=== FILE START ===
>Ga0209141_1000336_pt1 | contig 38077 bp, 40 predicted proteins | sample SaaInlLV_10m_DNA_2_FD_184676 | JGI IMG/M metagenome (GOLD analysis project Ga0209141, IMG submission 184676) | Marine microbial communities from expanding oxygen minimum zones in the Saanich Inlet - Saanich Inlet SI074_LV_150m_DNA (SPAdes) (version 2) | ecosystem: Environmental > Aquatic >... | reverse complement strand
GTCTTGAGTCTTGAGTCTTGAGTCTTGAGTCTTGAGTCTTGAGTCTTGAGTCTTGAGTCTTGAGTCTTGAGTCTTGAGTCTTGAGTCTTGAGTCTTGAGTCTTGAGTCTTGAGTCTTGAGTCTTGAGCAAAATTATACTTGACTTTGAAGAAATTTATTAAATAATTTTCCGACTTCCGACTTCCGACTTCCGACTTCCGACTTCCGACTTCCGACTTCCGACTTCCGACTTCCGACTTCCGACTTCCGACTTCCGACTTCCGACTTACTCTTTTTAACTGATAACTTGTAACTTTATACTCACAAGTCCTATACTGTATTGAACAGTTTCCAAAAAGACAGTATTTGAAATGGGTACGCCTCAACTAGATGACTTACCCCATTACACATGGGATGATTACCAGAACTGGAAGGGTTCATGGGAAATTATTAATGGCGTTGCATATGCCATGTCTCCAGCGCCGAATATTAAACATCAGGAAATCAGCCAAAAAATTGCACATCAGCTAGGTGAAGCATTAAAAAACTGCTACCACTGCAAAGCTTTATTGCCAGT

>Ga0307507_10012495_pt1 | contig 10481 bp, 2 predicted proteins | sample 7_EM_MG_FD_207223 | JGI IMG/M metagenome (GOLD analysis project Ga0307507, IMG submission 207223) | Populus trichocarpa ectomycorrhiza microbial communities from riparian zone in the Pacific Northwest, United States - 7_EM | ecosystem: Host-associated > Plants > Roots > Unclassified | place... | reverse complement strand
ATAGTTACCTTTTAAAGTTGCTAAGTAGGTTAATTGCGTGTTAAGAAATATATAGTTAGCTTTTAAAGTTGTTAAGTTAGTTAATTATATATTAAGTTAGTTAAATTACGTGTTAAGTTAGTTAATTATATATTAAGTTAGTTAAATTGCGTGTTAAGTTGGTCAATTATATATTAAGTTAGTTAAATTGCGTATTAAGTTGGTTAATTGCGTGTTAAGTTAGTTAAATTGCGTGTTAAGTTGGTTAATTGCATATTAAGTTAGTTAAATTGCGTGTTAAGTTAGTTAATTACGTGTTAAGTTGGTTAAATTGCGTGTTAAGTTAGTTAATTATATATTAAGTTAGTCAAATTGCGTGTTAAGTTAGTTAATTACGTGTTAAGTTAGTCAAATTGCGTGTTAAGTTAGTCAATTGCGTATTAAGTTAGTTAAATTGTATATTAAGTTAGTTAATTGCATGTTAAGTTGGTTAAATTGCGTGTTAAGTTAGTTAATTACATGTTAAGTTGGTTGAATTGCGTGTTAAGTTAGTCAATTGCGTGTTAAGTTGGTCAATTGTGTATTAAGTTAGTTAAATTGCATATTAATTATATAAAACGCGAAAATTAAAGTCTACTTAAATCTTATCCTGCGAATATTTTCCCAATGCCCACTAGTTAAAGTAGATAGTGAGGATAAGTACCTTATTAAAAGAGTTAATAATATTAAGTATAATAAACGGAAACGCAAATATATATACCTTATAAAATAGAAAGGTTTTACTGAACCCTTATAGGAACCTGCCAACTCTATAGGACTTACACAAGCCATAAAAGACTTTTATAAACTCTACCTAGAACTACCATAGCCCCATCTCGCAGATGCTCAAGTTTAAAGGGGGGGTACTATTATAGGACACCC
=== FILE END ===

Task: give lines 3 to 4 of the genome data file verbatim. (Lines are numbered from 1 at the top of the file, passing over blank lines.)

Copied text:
>Ga0307507_10012495_pt1 | contig 10481 bp, 2 predicted proteins | sample 7_EM_MG_FD_207223 | JGI IMG/M metagenome (GOLD analysis project Ga0307507, IMG submission 207223) | Populus trichocarpa ectomycorrhiza microbial communities from riparian zone in the Pacific Northwest, United States - 7_EM | ecosystem: Host-associated > Plants > Roots > Unclassified | place... | reverse complement strand
ATAGTTACCTTTTAAAGTTGCTAAGTAGGTTAATTGCGTGTTAAGAAATATATAGTTAGCTTTTAAAGTTGTTAAGTTAGTTAATTATATATTAAGTTAGTTAAATTACGTGTTAAGTTAGTTAATTATATATTAAGTTAGTTAAATTGCGTGTTAAGTTGGTCAATTATATATTAAGTTAGTTAAATTGCGTATTAAGTTGGTTAATTGCGTGTTAAGTTAGTTAAATTGCGTGTTAAGTTGGTTAATTGCATATTAAGTTAGTTAAATTGCGTGTTAAGTTAGTTAATTACGTGTTAAGTTGGTTAAATTGCGTGTTAAGTTAGTTAATTATATATTAAGTTAGTCAAATTGCGTGTTAAGTTAGTTAATTACGTGTTAAGTTAGTCAAATTGCGTGTTAAGTTAGTCAATTGCGTATTAAGTTAGTTAAATTGTATATTAAGTTAGTTAATTGCATGTTAAGTTGGTTAAATTGCGTGTTAAGTTAGTTAATTACATGTTAAGTTGGTTGAATTGCGTGTTAAGTTAGTCAATTGCGTGTTAAGTTGGTCAATTGTGTATTAAGTTAGTTAAATTGCATATTAATTATATAAAACGCGAAAATTAAAGTCTACTTAAATCTTATCCTGCGAATATTTTCCCAATGCCCACTAGTTAAAGTAGATAGTGAGGATAAGTACCTTATTAAAAGAGTTAATAATATTAAGTATAATAAACGGAAACGCAAATATATATACCTTATAAAATAGAAAGGTTTTACTGAACCCTTATAGGAACCTGCCAACTCTATAGGACTTACACAAGCCATAAAAGACTTTTATAAACTCTACCTAGAACTACCATAGCCCCATCTCGCAGATGCTCAAGTTTAAAGGGGGGGTACTATTATAGGACACCC